Many years ago I was intently listening to a Lenten Service sermon when the priest counseled his listeners with a statement that I remember to this day. “We will be judged not so much by what we do, but what we don’t do,” I remember it because it was true and it resounded with my soul. Since that day many years ago I have heard the same words spoken again and again. To be honest, I had probably heard those words spoken prior to that day, but I wasn’t spiritually mature enough to respond. My mind was filled with “Mike talk.” It is a problem that I share with many people that do not hear or, in some cases, who hear but ignore or do not recognize the voice of God when encountered.
Therefore, I humbly extend an invitation to each of you to thoughtfully consider, if only for a moment, the possibility that you have ignored the Father’s calling to act not once, but countless times? I have certainly been guilty of disregarding His call, and I am sure that some of you may not have responded when called. Now my challenge to you this day as you listen to Father McVey speak and I tell you about what I know is that you consider the possibility that what you are hearing is God whispering to you to act against this most horrific crime against humanity, the enslavement of another human being.
In 2012 President Obama made an important statement concerning human trafficking:
“It ought to concern every person because it is a debasement of our common humanity. It ought to concern every community because it tears at our social fabric. It ought to concern every business because it distorts markets. It ought to concern every nation because it endangers public health and fuels violence and organized crime. I’m talking about injustice, the outrage, of human trafficking, which must be called by its true name—modern slavery.” 1
What I decided to do with the president’s message is to substitute “man” or male in the appropriate places in the text. The statement immediately becomes gender-specific as it should well be for every man who has a strong desire for equality and justice. Consequently, the statement now reads: It ought to concern every man because it is a debasement of our common humanity. It ought to concern every male-owned business because it distorts markets. It ought to concern every man in every nation because it endangers public health and fuels violence and organized crime. I’m talking about injustice, the outrage, of human trafficking, which must be called by its true name—modern slavery.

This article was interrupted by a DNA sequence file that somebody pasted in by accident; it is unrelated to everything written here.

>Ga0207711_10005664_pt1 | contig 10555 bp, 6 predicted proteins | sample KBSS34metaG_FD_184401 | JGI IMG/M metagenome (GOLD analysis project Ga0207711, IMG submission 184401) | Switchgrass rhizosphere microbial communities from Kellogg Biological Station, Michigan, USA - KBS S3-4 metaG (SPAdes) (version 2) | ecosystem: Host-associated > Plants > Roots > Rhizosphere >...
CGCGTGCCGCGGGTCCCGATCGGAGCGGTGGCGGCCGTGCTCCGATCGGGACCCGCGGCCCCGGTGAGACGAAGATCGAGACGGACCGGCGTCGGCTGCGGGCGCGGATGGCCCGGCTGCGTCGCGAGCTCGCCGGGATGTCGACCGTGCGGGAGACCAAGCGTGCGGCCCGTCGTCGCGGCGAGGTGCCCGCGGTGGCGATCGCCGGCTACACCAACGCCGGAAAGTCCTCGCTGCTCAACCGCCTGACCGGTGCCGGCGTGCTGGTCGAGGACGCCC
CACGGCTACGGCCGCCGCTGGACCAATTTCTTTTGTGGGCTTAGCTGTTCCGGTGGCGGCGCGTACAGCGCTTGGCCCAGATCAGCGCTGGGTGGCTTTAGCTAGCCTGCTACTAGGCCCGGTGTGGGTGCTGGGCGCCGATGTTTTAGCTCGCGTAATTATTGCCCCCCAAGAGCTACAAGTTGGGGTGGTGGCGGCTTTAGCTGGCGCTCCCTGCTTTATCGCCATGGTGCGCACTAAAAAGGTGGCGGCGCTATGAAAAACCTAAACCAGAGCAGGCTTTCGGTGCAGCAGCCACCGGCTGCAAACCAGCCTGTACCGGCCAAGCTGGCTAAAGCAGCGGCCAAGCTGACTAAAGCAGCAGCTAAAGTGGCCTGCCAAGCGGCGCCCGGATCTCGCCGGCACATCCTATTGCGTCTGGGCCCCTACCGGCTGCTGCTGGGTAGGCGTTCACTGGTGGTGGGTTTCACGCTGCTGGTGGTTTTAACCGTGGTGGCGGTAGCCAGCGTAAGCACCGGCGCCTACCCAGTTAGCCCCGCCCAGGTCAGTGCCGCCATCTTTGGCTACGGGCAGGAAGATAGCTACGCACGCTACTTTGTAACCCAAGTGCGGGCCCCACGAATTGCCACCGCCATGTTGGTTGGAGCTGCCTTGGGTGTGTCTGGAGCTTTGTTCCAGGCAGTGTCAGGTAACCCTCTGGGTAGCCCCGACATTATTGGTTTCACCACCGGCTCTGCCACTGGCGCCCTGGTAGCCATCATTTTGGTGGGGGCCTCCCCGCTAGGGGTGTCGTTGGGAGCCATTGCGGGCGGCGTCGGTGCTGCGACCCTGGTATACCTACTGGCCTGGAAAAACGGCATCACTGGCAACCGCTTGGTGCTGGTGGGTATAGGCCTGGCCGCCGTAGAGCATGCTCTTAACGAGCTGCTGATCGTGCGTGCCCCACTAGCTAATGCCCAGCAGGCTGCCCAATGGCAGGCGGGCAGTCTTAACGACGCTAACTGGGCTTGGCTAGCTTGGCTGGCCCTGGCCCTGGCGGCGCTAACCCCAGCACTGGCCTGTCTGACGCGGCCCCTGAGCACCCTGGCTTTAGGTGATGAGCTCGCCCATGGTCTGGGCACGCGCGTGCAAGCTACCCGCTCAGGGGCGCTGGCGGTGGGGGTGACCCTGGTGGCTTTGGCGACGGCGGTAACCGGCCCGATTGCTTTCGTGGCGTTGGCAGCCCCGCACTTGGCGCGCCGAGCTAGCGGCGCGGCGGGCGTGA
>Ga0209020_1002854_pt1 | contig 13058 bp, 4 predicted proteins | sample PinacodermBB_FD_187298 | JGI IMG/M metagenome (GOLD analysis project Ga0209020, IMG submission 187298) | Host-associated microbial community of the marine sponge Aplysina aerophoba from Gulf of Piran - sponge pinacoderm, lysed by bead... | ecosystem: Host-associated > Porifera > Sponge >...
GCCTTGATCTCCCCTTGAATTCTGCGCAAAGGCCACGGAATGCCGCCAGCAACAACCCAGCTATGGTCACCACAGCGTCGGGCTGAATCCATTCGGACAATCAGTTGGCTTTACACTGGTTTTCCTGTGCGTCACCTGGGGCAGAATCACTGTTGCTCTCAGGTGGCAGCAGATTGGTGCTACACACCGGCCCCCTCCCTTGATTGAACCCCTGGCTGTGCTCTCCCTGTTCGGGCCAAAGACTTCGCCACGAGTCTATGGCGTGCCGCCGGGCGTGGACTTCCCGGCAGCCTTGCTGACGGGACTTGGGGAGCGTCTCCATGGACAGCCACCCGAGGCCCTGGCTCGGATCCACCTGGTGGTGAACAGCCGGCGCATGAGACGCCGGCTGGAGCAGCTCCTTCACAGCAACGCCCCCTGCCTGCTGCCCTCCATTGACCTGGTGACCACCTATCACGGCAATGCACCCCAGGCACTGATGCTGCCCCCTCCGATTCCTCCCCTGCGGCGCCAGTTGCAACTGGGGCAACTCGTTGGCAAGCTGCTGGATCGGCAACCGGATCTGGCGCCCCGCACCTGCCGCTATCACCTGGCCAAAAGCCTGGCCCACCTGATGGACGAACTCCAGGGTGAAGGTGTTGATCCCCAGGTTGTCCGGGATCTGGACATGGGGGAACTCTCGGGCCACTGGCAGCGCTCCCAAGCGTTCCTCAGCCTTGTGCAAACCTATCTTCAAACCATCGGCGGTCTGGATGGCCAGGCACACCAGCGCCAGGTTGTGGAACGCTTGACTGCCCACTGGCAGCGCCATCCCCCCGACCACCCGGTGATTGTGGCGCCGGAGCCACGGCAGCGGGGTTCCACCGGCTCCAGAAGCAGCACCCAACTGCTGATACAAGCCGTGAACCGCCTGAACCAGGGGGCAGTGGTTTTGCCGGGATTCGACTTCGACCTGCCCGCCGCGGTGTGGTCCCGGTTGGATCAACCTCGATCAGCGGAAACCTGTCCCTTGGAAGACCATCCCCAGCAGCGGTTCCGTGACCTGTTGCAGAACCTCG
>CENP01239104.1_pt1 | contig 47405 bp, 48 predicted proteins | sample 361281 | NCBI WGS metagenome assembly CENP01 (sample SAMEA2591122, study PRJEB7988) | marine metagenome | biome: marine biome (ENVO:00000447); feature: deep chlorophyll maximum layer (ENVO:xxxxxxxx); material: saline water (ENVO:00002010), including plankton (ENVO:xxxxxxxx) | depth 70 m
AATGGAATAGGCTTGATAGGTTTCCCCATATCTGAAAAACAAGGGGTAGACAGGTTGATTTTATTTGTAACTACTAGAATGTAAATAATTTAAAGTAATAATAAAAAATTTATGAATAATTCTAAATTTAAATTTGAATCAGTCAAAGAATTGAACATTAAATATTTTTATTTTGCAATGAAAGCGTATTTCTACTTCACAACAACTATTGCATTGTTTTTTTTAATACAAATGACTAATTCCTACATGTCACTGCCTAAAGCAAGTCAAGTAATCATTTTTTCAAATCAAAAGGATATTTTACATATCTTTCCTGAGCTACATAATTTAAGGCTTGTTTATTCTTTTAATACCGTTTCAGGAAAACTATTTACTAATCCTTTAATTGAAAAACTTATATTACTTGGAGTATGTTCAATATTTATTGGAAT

Labor Trafficking: the recruitment, harboring, transportation, provision, or obtaining of a person for labor or services, through the use of force, fraud, or coercion for the purpose of subjection to involuntary servitude, peonage, debt bondage, or slavery.2
Sex Trafficking: the recruitment, harboring, transportation, provision, or obtaining of a person for the purpose of a commercial sex act, in which the commercial sex act is induced by force, fraud, or coercion. Or in which the person induced to perform such act has not attained 18 years of age.3
Human trafficking encompasses every corner of the world. According to the International Justice Mission, there are more than 36 million people enslaved around the world in a variety of operations.4 Trafficking involves many facets including the trafficking of people for their organs, girls, and boys for sexual exploitation and commercial sexual exploitation in tourism5 including the purchase of children for $7,000 to $14,000 each to be specifically used by ISIS as suicide bombers6. UNICEF has also identified a high level of exploitation occurring in areas, such as prostitution, massage parlors, pornography, forced marriage, sweat-shop work, begging, armed services, and migrant farming. Eighty percent of labor trafficking stems from illegal immigrants that have come to the United States with a promise of employment and a better life including undocumented and documented immigrants, oppressed, marginalized populations that are targeted because of their vulnerability7.